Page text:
*p*depends on the boundary conditions on

**=**

*τ***0**in equation (2.6), we see that the right side depends only on

*FF*^{T}and

*p*.

Johnson & Hoger [5] demonstrated that it is possible to determine ** τ**, together with appropriate boundary conditions on

As equation (2.13)_{2} is valid for any ** F** and

_{2}becomes

**as the unique solution. Analogously, equation (2.13)**

*σ*_{1}becomes

This means that, when we make the substitutions (2.15) in equation (2.14), we should also swap ** τ** and

**, so that**

*σ***and the right-hand side is**

*τ***given by ISS (2.12). Finally, the above condition is identically true, since this result is valid for every**

*τ***and**

*F***, so equation (2.16) holds for every**

*τ***and**

*F***.**

*τ*## 3. Initially stressed neo-Hookean material

Here, we derive a simple constitutive equation for an initially stressed body by assuming that both ** τ** and

**arise from deforming an incompressible neo-Hookean material. The result will be an explicit representation of**

*σ**Ψ*in terms of

**and**

*F***, given by equation (3.11) below, that automatically satisfies ISS, the stress compatibility (2.7) and strong ellipticity (2.8). Both ISS and stress compatibility hold because**

*τ***arises due to an elastic deformation from a stress-free state (see §2b), and strong ellipticity is satisfied because the material is a neo-Hookean solid [23].**

*τ*Referring to figure 1, as the material is stress-free in *μ*>0 is the constant shear modulus and ** C**=

*F*^{T}

**, which leads to**

*F***by evaluating equation (3.2) at**

*τ***=**

*F***,**

*I***=**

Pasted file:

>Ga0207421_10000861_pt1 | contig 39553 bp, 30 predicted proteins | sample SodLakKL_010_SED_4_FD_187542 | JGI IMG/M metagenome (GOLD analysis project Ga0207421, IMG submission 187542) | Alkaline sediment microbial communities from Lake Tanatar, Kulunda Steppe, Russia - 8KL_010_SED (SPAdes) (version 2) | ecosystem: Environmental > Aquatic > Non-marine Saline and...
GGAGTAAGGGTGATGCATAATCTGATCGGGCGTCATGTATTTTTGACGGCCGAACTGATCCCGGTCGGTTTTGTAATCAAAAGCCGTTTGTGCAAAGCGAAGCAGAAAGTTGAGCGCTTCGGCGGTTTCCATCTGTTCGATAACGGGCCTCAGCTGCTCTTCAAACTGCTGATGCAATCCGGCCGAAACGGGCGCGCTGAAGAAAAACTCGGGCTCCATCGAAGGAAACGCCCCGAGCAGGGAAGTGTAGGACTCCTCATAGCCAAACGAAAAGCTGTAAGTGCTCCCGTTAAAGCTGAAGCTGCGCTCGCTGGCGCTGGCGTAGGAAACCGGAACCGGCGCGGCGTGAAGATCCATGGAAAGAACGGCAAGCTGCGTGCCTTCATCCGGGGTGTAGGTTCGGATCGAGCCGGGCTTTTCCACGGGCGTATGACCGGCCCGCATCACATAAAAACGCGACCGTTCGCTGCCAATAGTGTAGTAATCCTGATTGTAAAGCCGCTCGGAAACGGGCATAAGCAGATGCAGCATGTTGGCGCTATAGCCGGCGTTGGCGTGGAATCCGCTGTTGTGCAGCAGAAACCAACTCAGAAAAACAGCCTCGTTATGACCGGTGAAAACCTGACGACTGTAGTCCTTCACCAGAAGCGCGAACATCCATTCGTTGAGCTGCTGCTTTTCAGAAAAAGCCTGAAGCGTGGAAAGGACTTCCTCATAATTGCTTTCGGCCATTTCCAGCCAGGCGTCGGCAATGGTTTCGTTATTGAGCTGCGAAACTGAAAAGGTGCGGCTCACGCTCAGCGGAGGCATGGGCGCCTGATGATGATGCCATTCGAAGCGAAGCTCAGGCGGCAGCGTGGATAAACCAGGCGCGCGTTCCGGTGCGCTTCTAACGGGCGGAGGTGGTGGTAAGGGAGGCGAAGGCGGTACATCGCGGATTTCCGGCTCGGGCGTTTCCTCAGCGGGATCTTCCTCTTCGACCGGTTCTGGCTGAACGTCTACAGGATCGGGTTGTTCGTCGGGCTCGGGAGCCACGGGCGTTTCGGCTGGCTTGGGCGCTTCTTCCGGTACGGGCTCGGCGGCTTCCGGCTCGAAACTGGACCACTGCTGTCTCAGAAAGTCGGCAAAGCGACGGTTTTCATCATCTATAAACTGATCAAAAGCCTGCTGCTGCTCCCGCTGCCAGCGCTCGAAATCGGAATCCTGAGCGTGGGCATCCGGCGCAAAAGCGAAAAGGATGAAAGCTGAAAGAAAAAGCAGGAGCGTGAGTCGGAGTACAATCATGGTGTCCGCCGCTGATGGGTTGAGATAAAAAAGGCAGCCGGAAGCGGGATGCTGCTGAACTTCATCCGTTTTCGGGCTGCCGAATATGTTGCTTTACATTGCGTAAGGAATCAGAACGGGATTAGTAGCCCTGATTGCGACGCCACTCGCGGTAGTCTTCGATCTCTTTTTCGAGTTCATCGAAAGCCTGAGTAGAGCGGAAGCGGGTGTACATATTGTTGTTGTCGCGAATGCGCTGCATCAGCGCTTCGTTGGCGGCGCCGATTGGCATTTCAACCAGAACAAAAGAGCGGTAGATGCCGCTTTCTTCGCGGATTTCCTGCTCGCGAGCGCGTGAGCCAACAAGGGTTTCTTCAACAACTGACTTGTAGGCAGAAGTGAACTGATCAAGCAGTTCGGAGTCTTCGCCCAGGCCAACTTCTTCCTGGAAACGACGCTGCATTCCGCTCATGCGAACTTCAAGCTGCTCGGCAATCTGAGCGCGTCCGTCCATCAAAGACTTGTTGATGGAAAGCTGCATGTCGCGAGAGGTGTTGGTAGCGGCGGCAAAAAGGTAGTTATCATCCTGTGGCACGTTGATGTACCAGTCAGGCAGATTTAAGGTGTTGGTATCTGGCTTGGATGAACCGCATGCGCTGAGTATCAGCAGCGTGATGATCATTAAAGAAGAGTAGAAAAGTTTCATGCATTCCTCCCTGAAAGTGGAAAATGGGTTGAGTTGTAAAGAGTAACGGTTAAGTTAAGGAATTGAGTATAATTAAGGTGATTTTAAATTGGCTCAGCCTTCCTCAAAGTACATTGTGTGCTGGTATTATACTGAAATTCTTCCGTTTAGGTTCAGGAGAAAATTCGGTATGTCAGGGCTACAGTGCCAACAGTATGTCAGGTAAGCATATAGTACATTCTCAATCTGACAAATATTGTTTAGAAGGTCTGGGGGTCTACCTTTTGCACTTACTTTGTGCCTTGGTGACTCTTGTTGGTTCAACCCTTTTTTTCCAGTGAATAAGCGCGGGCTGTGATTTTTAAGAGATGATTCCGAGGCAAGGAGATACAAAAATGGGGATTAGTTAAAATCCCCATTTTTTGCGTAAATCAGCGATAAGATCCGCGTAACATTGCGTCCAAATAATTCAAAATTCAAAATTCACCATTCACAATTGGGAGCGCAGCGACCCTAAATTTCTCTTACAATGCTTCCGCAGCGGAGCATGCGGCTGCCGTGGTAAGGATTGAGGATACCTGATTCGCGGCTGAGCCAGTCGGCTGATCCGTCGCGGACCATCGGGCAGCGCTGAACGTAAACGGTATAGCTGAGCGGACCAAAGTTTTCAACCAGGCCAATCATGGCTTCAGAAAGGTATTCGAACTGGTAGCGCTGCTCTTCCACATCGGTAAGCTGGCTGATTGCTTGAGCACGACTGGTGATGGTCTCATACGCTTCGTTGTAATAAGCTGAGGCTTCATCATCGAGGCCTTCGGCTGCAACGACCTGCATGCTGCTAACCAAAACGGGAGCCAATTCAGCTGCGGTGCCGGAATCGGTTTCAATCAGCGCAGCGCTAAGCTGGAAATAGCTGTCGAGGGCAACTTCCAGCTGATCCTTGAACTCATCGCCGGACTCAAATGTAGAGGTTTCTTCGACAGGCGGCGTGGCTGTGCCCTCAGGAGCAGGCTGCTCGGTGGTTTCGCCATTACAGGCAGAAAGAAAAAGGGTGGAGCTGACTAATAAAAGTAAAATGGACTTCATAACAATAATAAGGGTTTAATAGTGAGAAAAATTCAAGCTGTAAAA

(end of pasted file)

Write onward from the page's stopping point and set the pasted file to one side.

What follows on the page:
*σ***,**

*τ***, we require that the deformation**

*τ**T*

_{1}=0, then

*τ*

_{1},

*τ*

_{2}and

*τ*

_{3}of

**, we can write**

*τ*so that, when *T*_{1}=0, we have that *τ*_{1}=*τ*_{2}=*τ*_{3}. From the above, we see that *T*_{1}≥0 and ^{1} *T*_{2}<0, then clearly *T*_{2}≥0 then *Ψ*, and therefore *τ*_{1}=*τ*_{2}=*τ*_{3}, the only viable solution for _{1}. If ** τ** moves into a region where (3.6)

_{2}or (3.6)

_{3}becomes real, then

_{1}to (3.6)

_{2}or (3.6)

_{3}because it can be shown that (3.6)

_{1}does not equal (3.6)

_{2}or (3.6)

_{3}for any

To represent ** τ** and

**, we multiply each side of equation (3.4) on the right with**

*C***and take the trace to get**

*C*_{1}. Note that in the absence of initial stress

**=**

*τ***0**,

*J*

_{1}=

*I*

_{1}, and then

*Ψ*reduces to the classical neo-Hookean model, as expected. Equation (3.11) represents the general extension of the neo-Hookean strain energy function to an initially stressed material, resulting in a function of only five of the nine independent invariants of

**and**

*C***.**

*τ*Substituting (3.11) in the Cauchy stress equation (2.1), we arrive at the constitutive relation
** σ**, the Cauchy stress becomes

**and equation (3.12) becomes**

*τ***for**

*τ***in equation (3.6)**

*σ*_{1}, and

*p*

_{τ}is an undetermined scalar.

Substituting (3.12) in (3.13), we find the connection
** C**, we conclude that

*p*in terms of

**or**

*τ***.**

*F*### (a) Plane strain

The free energy density (3.11) is simplified when the initial strain has only planar components. Accordingly, let us assume *τ*_{13}=*τ*_{23}=0 and *B*_{P}, *C*_{P}, *I*_{P}, *σ*_{P} and *τ*_{P} be ** B**,

**,**

*C***,**

*I***and**

*σ***restricted to the (**

*τ**x*

_{1},

*x*

_{2}) plane, respectively. From equation (3.4), we get

To obtain *τ*_{P}, we take the determinant of each side of equation (3.16), giving
** τ**. The solution

*τ*_{P}=

**0**, while equation (3.16) shows that

*τ*_{P}=

**0**. So for

*τ*_{P}=

**0**, the only viable solution is

*τ*_{P}for every

*τ*_{P}, we should completely discard the solution

For simplicity, we assume *C*_{32}=*C*_{31}=0; then equation (3.3) reads
** F**=

**, we have**

*I***=**

*σ***and**

*τ*## 4. The initial stress symmetry equations

In this section, we show how to express the ISS condition (2.12) as a set of scalar equations that relates the free energy density *Ψ*; *p* and *p*_{τ} from equation (2.12); and the invariants of ** τ** and

**.**